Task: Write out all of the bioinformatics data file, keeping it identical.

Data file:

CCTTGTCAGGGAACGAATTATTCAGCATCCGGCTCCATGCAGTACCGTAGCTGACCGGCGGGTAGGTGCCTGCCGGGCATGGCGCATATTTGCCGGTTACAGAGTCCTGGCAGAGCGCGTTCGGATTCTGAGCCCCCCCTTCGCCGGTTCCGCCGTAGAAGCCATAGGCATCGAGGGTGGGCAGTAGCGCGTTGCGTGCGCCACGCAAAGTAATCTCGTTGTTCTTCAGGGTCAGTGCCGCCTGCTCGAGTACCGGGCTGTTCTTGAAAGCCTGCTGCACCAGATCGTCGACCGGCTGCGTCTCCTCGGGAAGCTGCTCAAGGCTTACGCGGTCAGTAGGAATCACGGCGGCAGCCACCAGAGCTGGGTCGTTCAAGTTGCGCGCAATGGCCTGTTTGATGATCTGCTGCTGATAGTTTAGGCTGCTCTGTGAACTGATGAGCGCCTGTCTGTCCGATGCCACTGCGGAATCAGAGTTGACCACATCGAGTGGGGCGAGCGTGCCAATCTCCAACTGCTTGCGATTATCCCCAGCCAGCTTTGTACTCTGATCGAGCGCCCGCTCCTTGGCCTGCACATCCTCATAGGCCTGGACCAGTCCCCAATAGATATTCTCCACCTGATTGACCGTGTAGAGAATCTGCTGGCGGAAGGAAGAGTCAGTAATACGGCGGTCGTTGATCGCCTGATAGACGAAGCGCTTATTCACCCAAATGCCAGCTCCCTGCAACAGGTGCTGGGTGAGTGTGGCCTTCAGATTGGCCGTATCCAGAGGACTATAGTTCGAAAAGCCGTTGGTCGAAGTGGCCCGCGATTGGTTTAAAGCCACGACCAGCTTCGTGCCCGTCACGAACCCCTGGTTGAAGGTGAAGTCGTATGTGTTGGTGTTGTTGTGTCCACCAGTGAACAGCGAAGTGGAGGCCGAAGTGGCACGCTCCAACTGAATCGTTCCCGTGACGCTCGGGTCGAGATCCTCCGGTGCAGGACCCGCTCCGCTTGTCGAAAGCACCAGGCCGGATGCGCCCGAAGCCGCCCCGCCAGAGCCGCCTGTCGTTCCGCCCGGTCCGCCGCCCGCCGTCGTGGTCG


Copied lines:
CCTTGTCAGGGAACGAATTATTCAGCATCCGGCTCCATGCAGTACCGTAGCTGACCGGCGGGTAGGTGCCTGCCGGGCATGGCGCATATTTGCCGGTTACAGAGTCCTGGCAGAGCGCGTTCGGATTCTGAGCCCCCCCTTCGCCGGTTCCGCCGTAGAAGCCATAGGCATCGAGGGTGGGCAGTAGCGCGTTGCGTGCGCCACGCAAAGTAATCTCGTTGTTCTTCAGGGTCAGTGCCGCCTGCTCGAGTACCGGGCTGTTCTTGAAAGCCTGCTGCACCAGATCGTCGACCGGCTGCGTCTCCTCGGGAAGCTGCTCAAGGCTTACGCGGTCAGTAGGAATCACGGCGGCAGCCACCAGAGCTGGGTCGTTCAAGTTGCGCGCAATGGCCTGTTTGATGATCTGCTGCTGATAGTTTAGGCTGCTCTGTGAACTGATGAGCGCCTGTCTGTCCGATGCCACTGCGGAATCAGAGTTGACCACATCGAGTGGGGCGAGCGTGCCAATCTCCAACTGCTTGCGATTATCCCCAGCCAGCTTTGTACTCTGATCGAGCGCCCGCTCCTTGGCCTGCACATCCTCATAGGCCTGGACCAGTCCCCAATAGATATTCTCCACCTGATTGACCGTGTAGAGAATCTGCTGGCGGAAGGAAGAGTCAGTAATACGGCGGTCGTTGATCGCCTGATAGACGAAGCGCTTATTCACCCAAATGCCAGCTCCCTGCAACAGGTGCTGGGTGAGTGTGGCCTTCAGATTGGCCGTATCCAGAGGACTATAGTTCGAAAAGCCGTTGGTCGAAGTGGCCCGCGATTGGTTTAAAGCCACGACCAGCTTCGTGCCCGTCACGAACCCCTGGTTGAAGGTGAAGTCGTATGTGTTGGTGTTGTTGTGTCCACCAGTGAACAGCGAAGTGGAGGCCGAAGTGGCACGCTCCAACTGAATCGTTCCCGTGACGCTCGGGTCGAGATCCTCCGGTGCAGGACCCGCTCCGCTTGTCGAAAGCACCAGGCCGGATGCGCCCGAAGCCGCCCCGCCAGAGCCGCCTGTCGTTCCGCCCGGTCCGCCGCCCGCCGTCGTGGTCG